New Justice Department study reveals White House exaggerating campus rape problem by a factor of ten

Rape is a horrible crime, but the issue of rape is also a political tool of the left, useful in efforts to control people in the name of compassion. As the depth of the fraud perpetrated by the Rolling Stone article that caused all fraternities and sororities at the Uiversity of Virginia to be suspended becomes clear, other fraudulent claims are being examined.

One of those claims comes from a White House report that asserts, “One in five women is sexually assaulted in college.” This implausible figure turns out to exaggerate the crime rate by a factor of ten.  A new study from the Justice Department reveals that the actual figure is 1 in 52.6. Mark J. Perry of the American Enterprise Institute explains:

 The report was based on the National Crime Victimization Survey (NCVS) of women ages 18-24 for both reported and unreported cases of rape and sexual assault. Rape and sexual assault are defined by the NCVS to include: a) completed and attempted rape, b) completed and attempted sexual assault, and c) threats of rape or sexual assault, so the study provides a pretty comprehensive analysis of rape and sexual assault among young women. The report includes both: a) students (enrolled in college, university, trade school, or vocational school) and b) nonstudents for the 18 to 24 age group, which allows for a comparison of “campusrape/sexual assault” and offenses that take place for that age group among nonstudents. Here are some of the report’s findings:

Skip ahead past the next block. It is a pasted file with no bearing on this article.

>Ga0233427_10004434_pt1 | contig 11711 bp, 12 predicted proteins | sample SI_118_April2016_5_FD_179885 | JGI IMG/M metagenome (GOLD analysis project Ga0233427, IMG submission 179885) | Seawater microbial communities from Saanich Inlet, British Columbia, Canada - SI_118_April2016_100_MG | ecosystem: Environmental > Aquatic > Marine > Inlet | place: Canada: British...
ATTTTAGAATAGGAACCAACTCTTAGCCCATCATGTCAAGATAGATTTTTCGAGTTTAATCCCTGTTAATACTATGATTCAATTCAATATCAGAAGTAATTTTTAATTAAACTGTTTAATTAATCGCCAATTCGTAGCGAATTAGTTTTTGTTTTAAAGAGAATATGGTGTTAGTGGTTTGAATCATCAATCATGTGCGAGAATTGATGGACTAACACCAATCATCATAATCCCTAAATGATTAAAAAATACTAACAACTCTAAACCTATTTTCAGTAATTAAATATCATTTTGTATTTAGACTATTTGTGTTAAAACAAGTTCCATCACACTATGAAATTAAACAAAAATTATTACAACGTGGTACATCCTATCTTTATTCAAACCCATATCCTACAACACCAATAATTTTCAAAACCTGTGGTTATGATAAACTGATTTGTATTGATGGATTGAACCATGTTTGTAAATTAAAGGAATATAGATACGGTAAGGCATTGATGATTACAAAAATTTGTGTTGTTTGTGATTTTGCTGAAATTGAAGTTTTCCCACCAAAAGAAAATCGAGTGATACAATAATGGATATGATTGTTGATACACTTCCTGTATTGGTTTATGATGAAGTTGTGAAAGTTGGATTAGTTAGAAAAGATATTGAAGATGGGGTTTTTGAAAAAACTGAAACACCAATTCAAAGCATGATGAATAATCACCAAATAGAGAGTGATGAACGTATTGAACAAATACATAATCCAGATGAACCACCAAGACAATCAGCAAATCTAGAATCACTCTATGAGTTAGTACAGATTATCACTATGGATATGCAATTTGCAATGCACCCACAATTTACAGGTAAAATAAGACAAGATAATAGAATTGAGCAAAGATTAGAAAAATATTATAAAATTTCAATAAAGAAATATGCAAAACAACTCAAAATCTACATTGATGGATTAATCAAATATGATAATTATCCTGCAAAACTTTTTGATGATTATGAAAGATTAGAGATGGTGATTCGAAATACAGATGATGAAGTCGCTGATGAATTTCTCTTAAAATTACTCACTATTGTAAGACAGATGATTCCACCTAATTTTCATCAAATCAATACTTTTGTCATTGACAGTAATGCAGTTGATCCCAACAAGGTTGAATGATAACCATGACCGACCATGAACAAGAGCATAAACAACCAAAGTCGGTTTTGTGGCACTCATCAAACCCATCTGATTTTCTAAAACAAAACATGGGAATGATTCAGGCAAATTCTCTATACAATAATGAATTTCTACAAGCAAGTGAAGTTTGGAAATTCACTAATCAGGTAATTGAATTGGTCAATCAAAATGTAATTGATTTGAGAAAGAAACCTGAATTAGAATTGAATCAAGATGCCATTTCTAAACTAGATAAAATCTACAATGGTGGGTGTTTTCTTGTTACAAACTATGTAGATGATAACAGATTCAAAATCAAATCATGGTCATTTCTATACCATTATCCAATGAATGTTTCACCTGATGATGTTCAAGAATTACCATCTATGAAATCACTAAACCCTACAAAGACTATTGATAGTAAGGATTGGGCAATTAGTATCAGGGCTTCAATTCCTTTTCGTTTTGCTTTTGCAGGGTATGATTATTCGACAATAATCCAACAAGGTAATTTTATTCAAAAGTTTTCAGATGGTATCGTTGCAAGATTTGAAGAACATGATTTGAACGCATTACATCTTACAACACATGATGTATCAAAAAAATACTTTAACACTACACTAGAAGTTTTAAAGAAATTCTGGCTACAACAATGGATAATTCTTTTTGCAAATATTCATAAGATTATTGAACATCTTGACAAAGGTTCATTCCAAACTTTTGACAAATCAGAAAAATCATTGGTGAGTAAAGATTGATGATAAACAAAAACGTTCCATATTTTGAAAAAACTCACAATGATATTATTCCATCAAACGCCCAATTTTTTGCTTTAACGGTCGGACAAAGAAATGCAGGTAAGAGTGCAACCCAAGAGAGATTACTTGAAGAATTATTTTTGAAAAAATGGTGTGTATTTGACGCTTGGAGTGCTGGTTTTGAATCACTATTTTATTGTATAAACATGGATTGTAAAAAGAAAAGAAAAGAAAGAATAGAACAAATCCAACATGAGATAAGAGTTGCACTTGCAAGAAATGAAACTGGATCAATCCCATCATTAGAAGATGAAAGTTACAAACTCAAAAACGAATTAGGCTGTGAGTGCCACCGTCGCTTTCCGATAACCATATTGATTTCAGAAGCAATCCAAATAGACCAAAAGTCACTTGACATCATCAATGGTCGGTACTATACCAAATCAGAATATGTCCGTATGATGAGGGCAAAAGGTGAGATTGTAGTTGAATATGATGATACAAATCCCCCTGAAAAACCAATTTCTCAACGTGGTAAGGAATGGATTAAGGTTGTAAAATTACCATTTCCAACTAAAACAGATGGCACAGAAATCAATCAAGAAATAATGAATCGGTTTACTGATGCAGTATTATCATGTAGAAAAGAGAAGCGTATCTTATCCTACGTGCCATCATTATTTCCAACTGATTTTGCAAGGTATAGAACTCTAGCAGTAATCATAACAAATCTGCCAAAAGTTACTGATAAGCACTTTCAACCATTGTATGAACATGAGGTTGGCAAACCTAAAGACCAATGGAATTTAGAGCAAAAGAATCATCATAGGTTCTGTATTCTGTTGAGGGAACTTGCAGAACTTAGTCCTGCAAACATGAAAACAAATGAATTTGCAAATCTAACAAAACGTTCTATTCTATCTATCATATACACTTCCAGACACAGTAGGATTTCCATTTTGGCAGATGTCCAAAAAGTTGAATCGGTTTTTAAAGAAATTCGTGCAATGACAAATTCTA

1. Over the 1995-2013 period, the rate of rape and sexual assault victimization was almost 25% higher for nonstudents ages 18-24 (7.6 cases per 1,000 females) compared to students enrolled in a post-secondary institution in that age group (6.1 cases per 1,000 females), see chart above. So despite all of the media attention on campus sexual assault, women enrolled in colleges and universities are actually much safer compared to women in that age group who are not attending a post-secondary institution.

2. Over the 1995-2013 period, the rate of rape and sexual assault victimization for both students and nonstudents has been falling (see chart).  For women attending college, the rate of rape/sexual assault has fallen by more than 50%, from 9.2 incidents per 1,000 women in 1997 to 4.4 cases per 1,000 in 2013. According to the media, politicians and gender activists, there is supposed to be a college “rape epidemic” when in fact, the rate of college female victimization has been trending downward for the last two decades.

3. What might be the most important statistic (and was not provided in the report and is not being reported by the media, except Ashe Schow at the Washington Examiner) is that the data provided by the NCVS show that only about 1 in 41 women were victims of rape or sexual assault (threatened, completed and attempted; and reported and unreported) while in college for four years during the entire period investigated from 1995 to 2013, based on this analysis:

6.1 women per 1,000 = “1 in 163.9 women” per year, and over four years attending college would then be = “1 in 41 women” while in college. 

Because the victimization rate has been trending downward, that same analysis using data from the last four years (2010 to 2013) reveals that 1 in 52.6 women have been sexually assaulted or raped in recent years. (emphases in original)

For the fewer than 2% of women who are raped or assaulted in college, the rate is still too high. I do not want to trivialize their trauma. But those who exaggerate the problem by such a huge factor also do serious harm to women and men, both.  They sow anxiety and suspicion, and subject people to stresses that complicate the already difficult task of coming to sexual maturity.